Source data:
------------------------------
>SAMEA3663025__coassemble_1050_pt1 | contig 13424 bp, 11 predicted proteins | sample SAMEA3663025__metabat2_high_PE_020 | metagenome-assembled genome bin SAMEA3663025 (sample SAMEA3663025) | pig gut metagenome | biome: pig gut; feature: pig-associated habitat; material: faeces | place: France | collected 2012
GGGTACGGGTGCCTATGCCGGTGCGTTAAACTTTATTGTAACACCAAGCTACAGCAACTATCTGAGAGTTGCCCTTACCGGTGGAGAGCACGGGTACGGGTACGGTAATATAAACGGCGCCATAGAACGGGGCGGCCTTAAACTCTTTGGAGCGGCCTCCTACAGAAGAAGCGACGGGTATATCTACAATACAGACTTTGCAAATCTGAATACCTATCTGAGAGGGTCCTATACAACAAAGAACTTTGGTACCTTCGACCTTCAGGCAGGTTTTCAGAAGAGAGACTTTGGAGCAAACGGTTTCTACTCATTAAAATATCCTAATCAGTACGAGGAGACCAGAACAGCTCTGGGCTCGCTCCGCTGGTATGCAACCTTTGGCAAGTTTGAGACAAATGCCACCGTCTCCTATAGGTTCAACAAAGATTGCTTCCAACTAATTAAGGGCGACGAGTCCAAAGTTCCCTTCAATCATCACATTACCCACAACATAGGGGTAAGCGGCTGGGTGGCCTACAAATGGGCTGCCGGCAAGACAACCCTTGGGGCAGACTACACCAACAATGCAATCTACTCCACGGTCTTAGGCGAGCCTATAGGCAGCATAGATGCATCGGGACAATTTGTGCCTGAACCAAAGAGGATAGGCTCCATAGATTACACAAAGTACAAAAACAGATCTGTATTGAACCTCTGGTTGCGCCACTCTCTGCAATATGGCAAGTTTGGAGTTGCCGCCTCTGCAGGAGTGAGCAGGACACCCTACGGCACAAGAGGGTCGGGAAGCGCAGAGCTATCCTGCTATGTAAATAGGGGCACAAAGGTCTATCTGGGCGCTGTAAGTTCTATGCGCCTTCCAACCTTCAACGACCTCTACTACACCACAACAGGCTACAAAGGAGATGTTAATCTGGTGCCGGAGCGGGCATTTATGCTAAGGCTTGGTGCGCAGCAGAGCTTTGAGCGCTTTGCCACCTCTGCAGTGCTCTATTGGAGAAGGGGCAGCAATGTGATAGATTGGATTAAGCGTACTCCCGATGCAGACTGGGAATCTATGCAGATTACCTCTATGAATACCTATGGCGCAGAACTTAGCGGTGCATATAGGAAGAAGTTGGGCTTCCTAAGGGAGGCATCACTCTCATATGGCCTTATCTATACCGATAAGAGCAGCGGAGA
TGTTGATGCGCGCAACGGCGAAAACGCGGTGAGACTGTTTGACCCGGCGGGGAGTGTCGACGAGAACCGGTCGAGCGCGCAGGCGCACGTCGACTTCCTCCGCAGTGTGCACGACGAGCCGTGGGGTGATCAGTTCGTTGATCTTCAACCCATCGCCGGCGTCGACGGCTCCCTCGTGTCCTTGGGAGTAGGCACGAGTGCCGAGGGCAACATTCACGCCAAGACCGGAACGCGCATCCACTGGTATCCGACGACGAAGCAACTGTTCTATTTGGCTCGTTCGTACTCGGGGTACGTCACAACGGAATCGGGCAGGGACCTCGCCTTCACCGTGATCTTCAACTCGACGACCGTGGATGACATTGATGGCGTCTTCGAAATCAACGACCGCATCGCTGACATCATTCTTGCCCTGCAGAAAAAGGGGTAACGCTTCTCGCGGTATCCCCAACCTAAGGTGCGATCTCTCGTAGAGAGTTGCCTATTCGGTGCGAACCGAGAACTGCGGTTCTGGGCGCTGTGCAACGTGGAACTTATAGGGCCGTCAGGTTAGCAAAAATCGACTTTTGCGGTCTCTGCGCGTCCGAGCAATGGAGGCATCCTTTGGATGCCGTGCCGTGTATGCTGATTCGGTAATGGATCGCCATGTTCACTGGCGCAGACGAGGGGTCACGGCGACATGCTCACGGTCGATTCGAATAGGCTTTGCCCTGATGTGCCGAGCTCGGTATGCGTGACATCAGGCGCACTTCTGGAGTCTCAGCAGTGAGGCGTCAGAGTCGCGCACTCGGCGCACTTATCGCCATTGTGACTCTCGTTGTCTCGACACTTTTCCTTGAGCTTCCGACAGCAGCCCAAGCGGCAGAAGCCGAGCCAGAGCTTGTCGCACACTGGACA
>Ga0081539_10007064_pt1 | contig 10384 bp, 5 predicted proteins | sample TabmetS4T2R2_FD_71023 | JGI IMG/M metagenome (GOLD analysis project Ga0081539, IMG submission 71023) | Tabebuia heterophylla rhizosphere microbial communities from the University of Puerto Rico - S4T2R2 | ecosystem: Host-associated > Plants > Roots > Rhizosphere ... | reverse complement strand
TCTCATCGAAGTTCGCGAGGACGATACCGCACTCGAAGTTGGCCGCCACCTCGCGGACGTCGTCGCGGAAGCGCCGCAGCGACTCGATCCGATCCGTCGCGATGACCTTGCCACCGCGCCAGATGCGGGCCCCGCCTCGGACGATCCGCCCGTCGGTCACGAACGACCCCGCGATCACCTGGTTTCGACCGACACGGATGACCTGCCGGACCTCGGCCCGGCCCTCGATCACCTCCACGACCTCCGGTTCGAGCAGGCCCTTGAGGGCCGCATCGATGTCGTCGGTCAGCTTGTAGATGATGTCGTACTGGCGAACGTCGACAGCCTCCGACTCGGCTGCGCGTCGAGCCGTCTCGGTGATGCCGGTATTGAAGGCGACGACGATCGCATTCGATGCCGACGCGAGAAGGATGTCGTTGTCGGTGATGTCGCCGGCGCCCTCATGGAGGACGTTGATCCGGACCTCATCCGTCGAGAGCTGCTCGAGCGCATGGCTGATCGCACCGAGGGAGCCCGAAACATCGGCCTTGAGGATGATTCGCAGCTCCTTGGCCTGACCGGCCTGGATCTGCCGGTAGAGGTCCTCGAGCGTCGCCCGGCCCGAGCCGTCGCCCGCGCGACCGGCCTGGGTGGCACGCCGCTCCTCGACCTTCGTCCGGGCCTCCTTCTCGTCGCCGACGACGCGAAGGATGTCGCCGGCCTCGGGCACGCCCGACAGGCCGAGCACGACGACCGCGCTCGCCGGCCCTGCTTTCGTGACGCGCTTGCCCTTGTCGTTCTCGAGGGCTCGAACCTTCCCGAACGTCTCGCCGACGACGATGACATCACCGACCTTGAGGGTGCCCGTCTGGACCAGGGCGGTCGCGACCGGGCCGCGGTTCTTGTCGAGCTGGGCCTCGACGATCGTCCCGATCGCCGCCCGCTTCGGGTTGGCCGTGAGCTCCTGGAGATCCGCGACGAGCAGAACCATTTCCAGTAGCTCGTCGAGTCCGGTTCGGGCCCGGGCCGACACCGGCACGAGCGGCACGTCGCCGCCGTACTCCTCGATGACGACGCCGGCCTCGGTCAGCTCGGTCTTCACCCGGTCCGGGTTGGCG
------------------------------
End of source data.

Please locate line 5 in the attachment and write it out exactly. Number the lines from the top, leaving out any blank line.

TCTCATCGAAGTTCGCGAGGACGATACCGCACTCGAAGTTGGCCGCCACCTCGCGGACGTCGTCGCGGAAGCGCCGCAGCGACTCGATCCGATCCGTCGCGATGACCTTGCCACCGCGCCAGATGCGGGCCCCGCCTCGGACGATCCGCCCGTCGGTCACGAACGACCCCGCGATCACCTGGTTTCGACCGACACGGATGACCTGCCGGACCTCGGCCCGGCCCTCGATCACCTCCACGACCTCCGGTTCGAGCAGGCCCTTGAGGGCCGCATCGATGTCGTCGGTCAGCTTGTAGATGATGTCGTACTGGCGAACGTCGACAGCCTCCGACTCGGCTGCGCGTCGAGCCGTCTCGGTGATGCCGGTATTGAAGGCGACGACGATCGCATTCGATGCCGACGCGAGAAGGATGTCGTTGTCGGTGATGTCGCCGGCGCCCTCATGGAGGACGTTGATCCGGACCTCATCCGTCGAGAGCTGCTCGAGCGCATGGCTGATCGCACCGAGGGAGCCCGAAACATCGGCCTTGAGGATGATTCGCAGCTCCTTGGCCTGACCGGCCTGGATCTGCCGGTAGAGGTCCTCGAGCGTCGCCCGGCCCGAGCCGTCGCCCGCGCGACCGGCCTGGGTGGCACGCCGCTCCTCGACCTTCGTCCGGGCCTCCTTCTCGTCGCCGACGACGCGAAGGATGTCGCCGGCCTCGGGCACGCCCGACAGGCCGAGCACGACGACCGCGCTCGCCGGCCCTGCTTTCGTGACGCGCTTGCCCTTGTCGTTCTCGAGGGCTCGAACCTTCCCGAACGTCTCGCCGACGACGATGACATCACCGACCTTGAGGGTGCCCGTCTGGACCAGGGCGGTCGCGACCGGGCCGCGGTTCTTGTCGAGCTGGGCCTCGACGATCGTCCCGATCGCCGCCCGCTTCGGGTTGGCCGTGAGCTCCTGGAGATCCGCGACGAGCAGAACCATTTCCAGTAGCTCGTCGAGTCCGGTTCGGGCCCGGGCCGACACCGGCACGAGCGGCACGTCGCCGCCGTACTCCTCGATGACGACGCCGGCCTCGGTCAGCTCGGTCTTCACCCGGTCCGGGTTGGCG